Friday, 4 June 2010

First Fruits of Perennial Plantings

by Kate
Living The Frugal Life

It's likely we'll soon see the first tiny harvests from several of the perennial plants we put in over the last couple of years.  We took just a very modest harvest of asparagus in April, since our plants are now only two years old and so cannot support a full harvest.  Cherries, blueberries, grapes, elderberries and pears should also grace our table this year - sometimes in very small quantities.

I counted seventeen cherries on our Mesabi cherry tree.  It's covered in netting to keep the birds away.  At this stage they look like Maraschino cherries.  I hope they darken a little more.

This will constitute our entire blueberry harvest this year, provided the birds don't get them first.  I pinched off all the blooms last year, the year we planted our first blueberry plants.  I probably should have done the same this year, to let the plants put all their energy into just growing.  A harvest of seven blueberries (there are a few behind the visible berries) is hardly worth the name anyway.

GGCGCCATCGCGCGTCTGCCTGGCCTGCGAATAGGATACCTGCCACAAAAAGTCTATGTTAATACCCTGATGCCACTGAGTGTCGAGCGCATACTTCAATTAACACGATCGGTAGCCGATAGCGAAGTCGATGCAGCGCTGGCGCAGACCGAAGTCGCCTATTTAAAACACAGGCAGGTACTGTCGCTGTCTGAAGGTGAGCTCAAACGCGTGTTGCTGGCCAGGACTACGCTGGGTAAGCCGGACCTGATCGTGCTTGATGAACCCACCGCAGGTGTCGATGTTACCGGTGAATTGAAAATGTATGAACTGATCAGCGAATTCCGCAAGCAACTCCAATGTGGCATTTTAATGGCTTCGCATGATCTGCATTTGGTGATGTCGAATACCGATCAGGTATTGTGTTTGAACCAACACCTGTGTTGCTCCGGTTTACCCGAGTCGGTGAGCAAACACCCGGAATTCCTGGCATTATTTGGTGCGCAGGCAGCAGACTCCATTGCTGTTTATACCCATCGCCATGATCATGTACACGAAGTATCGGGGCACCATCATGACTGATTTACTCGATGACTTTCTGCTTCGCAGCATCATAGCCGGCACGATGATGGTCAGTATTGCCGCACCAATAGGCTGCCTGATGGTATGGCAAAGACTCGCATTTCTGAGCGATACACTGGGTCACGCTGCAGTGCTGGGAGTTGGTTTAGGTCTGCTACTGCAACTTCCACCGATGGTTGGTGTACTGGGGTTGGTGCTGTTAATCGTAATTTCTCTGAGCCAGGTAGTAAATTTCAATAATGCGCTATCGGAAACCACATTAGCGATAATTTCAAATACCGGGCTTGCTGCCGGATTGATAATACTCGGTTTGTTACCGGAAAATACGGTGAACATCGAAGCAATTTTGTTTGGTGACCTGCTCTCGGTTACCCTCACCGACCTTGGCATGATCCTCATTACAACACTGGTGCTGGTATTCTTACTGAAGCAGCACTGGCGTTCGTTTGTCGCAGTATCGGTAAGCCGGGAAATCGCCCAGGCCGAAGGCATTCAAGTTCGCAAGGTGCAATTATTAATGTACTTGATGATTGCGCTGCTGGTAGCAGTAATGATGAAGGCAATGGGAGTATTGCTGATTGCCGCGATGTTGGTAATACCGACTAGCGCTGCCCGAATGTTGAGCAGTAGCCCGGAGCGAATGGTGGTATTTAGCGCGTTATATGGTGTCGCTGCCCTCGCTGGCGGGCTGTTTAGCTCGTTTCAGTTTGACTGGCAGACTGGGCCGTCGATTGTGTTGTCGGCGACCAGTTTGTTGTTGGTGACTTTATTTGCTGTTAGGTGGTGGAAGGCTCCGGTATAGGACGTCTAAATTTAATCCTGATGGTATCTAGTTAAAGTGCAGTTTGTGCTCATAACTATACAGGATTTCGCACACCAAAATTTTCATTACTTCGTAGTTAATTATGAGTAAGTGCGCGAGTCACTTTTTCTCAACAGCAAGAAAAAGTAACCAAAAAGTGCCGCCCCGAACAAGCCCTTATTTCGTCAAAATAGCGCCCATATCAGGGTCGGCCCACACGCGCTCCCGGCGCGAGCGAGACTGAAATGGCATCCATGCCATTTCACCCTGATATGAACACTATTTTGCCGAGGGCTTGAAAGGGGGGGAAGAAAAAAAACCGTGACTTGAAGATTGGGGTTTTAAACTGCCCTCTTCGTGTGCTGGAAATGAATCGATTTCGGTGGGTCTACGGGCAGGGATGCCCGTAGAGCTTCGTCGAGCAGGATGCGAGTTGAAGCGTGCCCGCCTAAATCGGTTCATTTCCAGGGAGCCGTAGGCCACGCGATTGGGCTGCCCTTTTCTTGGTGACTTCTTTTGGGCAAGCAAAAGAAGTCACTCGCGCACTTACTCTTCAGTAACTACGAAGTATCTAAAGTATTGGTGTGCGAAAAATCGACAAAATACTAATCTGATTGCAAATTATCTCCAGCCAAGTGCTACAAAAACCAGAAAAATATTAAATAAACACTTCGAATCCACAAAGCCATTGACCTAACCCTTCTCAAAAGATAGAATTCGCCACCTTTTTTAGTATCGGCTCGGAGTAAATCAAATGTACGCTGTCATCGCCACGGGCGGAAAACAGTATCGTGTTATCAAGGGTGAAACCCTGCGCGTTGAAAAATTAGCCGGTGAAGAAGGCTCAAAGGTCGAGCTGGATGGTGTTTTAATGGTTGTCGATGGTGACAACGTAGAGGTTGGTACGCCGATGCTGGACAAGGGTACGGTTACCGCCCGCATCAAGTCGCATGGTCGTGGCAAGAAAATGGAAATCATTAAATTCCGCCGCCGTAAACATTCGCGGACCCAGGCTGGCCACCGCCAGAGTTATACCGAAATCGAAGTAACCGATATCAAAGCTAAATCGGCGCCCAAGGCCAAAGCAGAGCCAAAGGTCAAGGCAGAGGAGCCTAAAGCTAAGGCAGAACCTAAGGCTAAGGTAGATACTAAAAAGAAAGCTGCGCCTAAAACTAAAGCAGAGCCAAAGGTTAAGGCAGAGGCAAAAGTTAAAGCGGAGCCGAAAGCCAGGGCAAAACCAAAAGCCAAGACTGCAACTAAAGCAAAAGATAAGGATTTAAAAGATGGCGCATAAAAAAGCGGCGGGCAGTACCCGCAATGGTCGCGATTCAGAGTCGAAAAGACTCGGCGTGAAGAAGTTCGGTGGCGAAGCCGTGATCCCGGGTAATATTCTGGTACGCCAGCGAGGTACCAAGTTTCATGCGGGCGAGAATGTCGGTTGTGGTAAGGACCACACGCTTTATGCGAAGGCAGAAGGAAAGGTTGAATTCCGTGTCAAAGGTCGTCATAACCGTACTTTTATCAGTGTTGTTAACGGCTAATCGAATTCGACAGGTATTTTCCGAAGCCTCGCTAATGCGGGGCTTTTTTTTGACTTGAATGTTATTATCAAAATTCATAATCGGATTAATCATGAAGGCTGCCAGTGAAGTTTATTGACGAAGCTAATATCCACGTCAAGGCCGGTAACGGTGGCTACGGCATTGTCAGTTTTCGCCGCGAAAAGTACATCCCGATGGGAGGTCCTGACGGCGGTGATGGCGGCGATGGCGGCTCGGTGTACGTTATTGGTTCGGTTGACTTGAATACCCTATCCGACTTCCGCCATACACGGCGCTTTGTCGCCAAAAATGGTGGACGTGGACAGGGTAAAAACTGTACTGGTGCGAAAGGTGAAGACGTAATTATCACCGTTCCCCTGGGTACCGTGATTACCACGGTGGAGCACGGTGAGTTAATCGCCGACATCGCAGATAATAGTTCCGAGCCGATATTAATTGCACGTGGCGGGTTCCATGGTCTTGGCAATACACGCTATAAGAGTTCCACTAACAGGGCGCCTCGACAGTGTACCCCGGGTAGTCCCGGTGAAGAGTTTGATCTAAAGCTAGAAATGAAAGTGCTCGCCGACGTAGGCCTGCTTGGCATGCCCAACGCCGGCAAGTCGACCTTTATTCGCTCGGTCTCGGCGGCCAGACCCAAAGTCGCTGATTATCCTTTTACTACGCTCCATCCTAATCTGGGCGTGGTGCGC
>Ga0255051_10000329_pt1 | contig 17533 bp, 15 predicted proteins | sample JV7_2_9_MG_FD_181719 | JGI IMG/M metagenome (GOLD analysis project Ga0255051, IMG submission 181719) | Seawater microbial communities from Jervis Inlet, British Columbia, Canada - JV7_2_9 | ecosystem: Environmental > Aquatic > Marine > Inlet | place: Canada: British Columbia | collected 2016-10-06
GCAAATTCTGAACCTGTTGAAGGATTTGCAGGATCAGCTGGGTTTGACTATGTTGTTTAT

On the other hand, seven pears from our Collette pear tree is worthy of the name "harvest."  These beauties are so tantalizing.  I know there are still plenty of things that could happen to these fruits before they ripen.  But I'm hoping, against my better judgment.

One of our two elderberres is blooming, and another is getting ready to bloom.  Oddly, the blooms on this particular plant have little fragrance.  This plant died but then grew back from the rootstock.  So we really have no idea what qualities the fruit will have.  I've begun harvesting the blooms in stages, as they open fully, to make elderflower cordial.  I'll let a couple of blooms from each plant set fruit if they can, to see what we get from each one.  Again, removing most of the blooms allows these young plants to concentrate most of their energy on development of roots and branches.